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Safe Ways to Maintain Fitness after an Injury

Nov 18, 2014

After suffering an injury, your physical activity may be limited. This can be frustrating, especially if you’re used to daily exercise or if you’re conditioning for a specific sport or a marathon. It’s very important to immobilize your injury or risk injuring it again.

There are ways to isolate body parts to stay in shape while allowing the affected area to heal. While one part of the body is immobilized, you can still exercise the rest of the body. For example, if one leg is injured, simply use the other leg.

Avoiding any sort of physical activity or exercise while you’re injured is a good way to ruin all of the hard work you’ve put into your workouts and the progress that you’ve made. Follow the tips below to stay in shape when dealing with an injury.

Swimming

Swimming is a great alternative to running or other aerobic activities. Because there is little to no impact on your bones, you can get all the benefits of cardiovascular fitness without re-injuring yourself.

If your leg is injured, you can use a pull buoy, or leg float, to place between your thighs or ankles to keep you from kicking with that leg.

Water running is another great method that can increase heart rate while decreasing the impact of running on the ground.  Run as you would outside of the water and drive your knees like you’re sprinting to keep your heart rate up. Perform short intervals of 30 seconds to a few minutes, then slow to a walk or swim, repeating for 10-20 minutes.

Patients with shoulder injuries should not use the affected arm to swim. Use the opposite arm or practice water running only.

Stationary Bike

Biking on a stationary bike can be beneficial to patients who suffer from many injuries, with the exception of ankle issues. Biking, or spinning, can be a great alternative to running because your heart rate increases and you build strength.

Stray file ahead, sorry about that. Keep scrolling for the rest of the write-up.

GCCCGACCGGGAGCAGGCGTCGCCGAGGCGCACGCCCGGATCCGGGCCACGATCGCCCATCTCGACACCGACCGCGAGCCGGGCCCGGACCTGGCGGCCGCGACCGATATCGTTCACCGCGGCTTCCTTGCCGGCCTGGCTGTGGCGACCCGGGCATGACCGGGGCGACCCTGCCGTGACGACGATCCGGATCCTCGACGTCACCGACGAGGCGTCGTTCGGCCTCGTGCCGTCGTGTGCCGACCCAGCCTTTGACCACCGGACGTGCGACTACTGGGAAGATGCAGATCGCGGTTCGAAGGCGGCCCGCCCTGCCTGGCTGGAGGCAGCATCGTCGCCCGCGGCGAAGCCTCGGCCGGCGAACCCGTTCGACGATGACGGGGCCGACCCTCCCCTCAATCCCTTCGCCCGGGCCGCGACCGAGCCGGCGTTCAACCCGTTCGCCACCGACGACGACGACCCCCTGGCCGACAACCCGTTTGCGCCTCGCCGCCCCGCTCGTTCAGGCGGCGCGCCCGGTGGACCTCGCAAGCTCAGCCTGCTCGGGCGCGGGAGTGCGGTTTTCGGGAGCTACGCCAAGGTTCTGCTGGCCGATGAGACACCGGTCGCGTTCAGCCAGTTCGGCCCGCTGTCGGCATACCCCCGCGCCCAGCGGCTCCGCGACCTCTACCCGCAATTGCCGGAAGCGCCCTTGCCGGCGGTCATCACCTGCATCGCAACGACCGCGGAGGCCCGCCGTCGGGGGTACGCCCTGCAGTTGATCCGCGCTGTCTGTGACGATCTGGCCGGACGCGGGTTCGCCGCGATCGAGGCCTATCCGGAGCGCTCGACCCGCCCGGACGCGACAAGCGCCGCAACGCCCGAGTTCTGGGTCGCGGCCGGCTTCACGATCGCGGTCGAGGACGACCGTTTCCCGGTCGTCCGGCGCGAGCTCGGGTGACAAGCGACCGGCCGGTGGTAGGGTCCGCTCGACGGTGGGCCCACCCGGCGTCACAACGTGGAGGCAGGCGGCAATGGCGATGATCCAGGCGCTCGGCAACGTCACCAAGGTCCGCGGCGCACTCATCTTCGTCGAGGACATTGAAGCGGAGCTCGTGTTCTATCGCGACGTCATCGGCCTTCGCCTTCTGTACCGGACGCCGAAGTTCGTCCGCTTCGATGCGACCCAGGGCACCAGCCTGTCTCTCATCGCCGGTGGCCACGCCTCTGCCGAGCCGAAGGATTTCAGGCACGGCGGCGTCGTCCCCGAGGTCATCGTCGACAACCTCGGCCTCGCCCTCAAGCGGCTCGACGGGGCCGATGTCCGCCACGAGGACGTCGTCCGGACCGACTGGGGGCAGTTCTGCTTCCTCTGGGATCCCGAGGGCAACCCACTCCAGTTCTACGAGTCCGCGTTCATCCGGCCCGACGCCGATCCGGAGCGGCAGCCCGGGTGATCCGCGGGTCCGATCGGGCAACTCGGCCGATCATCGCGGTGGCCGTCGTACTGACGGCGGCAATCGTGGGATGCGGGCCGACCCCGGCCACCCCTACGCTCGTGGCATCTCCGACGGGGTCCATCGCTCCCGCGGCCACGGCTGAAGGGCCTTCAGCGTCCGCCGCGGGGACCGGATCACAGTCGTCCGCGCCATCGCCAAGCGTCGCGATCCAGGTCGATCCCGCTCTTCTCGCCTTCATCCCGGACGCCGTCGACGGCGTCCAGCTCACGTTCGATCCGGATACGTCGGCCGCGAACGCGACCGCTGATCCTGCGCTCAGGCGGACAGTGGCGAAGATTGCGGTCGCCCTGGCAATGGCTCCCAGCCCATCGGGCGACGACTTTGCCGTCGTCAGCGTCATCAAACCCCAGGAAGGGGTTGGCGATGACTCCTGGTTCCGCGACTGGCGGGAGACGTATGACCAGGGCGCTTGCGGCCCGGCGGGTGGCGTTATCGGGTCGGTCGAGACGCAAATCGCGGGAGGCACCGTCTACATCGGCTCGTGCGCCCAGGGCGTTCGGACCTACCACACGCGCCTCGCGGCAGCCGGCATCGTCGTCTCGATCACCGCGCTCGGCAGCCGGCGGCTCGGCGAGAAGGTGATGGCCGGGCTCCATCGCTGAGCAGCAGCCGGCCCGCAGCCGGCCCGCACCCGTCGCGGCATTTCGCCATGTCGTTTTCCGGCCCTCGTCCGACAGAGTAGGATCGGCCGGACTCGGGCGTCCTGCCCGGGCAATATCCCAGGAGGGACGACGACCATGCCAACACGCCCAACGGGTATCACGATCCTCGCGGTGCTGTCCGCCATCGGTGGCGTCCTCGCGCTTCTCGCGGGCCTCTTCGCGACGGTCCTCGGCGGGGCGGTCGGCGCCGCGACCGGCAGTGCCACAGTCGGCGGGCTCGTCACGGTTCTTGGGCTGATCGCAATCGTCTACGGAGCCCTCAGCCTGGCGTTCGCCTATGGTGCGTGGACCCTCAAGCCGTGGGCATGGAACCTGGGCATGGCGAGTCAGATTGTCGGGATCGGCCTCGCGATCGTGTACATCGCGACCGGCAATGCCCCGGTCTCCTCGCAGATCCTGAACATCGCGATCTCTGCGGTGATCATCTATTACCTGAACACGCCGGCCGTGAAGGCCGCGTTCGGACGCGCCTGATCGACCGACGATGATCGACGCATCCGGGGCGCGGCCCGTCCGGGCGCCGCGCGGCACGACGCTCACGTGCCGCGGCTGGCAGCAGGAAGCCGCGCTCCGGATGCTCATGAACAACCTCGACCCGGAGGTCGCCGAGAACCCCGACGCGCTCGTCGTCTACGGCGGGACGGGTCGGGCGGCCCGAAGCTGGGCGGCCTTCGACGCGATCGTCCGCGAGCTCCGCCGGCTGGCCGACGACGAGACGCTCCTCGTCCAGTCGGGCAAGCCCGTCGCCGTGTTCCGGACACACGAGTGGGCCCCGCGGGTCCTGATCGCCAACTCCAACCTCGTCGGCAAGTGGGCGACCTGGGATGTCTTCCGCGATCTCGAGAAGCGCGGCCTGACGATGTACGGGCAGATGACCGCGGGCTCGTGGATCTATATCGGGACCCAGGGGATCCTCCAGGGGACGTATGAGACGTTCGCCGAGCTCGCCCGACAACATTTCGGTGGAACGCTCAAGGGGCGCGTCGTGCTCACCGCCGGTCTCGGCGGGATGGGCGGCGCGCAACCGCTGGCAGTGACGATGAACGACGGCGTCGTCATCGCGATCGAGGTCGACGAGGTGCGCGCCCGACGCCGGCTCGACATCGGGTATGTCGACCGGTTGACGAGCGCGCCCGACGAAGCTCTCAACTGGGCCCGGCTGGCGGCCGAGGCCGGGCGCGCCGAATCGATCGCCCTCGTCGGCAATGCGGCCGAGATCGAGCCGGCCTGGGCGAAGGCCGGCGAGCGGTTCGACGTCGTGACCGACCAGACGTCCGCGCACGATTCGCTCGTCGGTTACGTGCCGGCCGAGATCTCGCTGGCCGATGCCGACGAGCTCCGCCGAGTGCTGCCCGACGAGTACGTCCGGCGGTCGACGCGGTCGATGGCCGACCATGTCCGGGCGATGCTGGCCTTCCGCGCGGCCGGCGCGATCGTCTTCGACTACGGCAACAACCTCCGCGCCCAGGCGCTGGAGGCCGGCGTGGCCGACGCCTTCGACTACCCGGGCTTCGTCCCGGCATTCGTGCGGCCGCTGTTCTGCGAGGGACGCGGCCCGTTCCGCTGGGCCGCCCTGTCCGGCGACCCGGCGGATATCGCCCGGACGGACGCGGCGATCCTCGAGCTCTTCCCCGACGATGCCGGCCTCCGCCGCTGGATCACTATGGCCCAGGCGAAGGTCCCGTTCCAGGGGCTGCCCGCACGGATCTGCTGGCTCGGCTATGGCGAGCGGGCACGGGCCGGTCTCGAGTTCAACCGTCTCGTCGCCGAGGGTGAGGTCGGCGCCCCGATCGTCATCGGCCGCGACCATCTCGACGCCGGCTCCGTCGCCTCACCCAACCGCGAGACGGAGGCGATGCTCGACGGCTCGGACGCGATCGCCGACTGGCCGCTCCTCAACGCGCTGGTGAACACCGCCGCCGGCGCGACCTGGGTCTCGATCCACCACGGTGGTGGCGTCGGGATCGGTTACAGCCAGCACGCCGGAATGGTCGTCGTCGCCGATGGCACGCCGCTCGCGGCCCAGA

One great thing about a stationary bike is that resistance can be controlled. Increasing the resistance is a great way to build your strength, but be sure that your pedaling stays at a high speed.

You may want to try biking at intervals to keep this stationary activity interesting. Start out by warming up for 10 minutes at a comfortable speed with a moderate resistance level. After your warm up, alternate fast pedaling with a high resistance for 30 seconds to one minute with slower pedaling and less resistance, repeating for about 20 minutes. Remember to perform a 10-minute cool down with little resistance and slower pedaling to allow your muscles to recover.

If you’re faced with a painful injury that requires several weeks or months to heal, don’t get discouraged. Try to go about your workout as normal, tweaking it in certain areas and keeping your injury in mind.

Be sure to discuss your plan to continue exercising during your injury with your doctor because he or she may have some suggestions for you.

For more information about sports injuries, treatment, and recovery, click here to download our e-book The Athlete’s Guide to Reaching Peak Sports Performance and Preventing Injury. This educational guide will help you improve your performance, prevent injuries and keep your body in great shape.

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